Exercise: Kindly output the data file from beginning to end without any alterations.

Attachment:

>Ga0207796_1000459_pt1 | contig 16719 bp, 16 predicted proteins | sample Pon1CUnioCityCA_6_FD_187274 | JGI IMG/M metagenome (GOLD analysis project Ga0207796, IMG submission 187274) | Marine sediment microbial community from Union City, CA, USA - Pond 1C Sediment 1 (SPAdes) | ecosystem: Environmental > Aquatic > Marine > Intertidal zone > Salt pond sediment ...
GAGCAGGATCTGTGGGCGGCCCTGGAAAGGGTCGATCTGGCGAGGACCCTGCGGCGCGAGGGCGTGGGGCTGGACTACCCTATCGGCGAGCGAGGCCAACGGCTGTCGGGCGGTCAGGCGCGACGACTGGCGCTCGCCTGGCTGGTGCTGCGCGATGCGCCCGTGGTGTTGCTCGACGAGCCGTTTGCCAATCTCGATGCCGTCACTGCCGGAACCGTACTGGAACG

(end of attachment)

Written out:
>Ga0207796_1000459_pt1 | contig 16719 bp, 16 predicted proteins | sample Pon1CUnioCityCA_6_FD_187274 | JGI IMG/M metagenome (GOLD analysis project Ga0207796, IMG submission 187274) | Marine sediment microbial community from Union City, CA, USA - Pond 1C Sediment 1 (SPAdes) | ecosystem: Environmental > Aquatic > Marine > Intertidal zone > Salt pond sediment ...
GAGCAGGATCTGTGGGCGGCCCTGGAAAGGGTCGATCTGGCGAGGACCCTGCGGCGCGAGGGCGTGGGGCTGGACTACCCTATCGGCGAGCGAGGCCAACGGCTGTCGGGCGGTCAGGCGCGACGACTGGCGCTCGCCTGGCTGGTGCTGCGCGATGCGCCCGTGGTGTTGCTCGACGAGCCGTTTGCCAATCTCGATGCCGTCACTGCCGGAACCGTACTGGAACG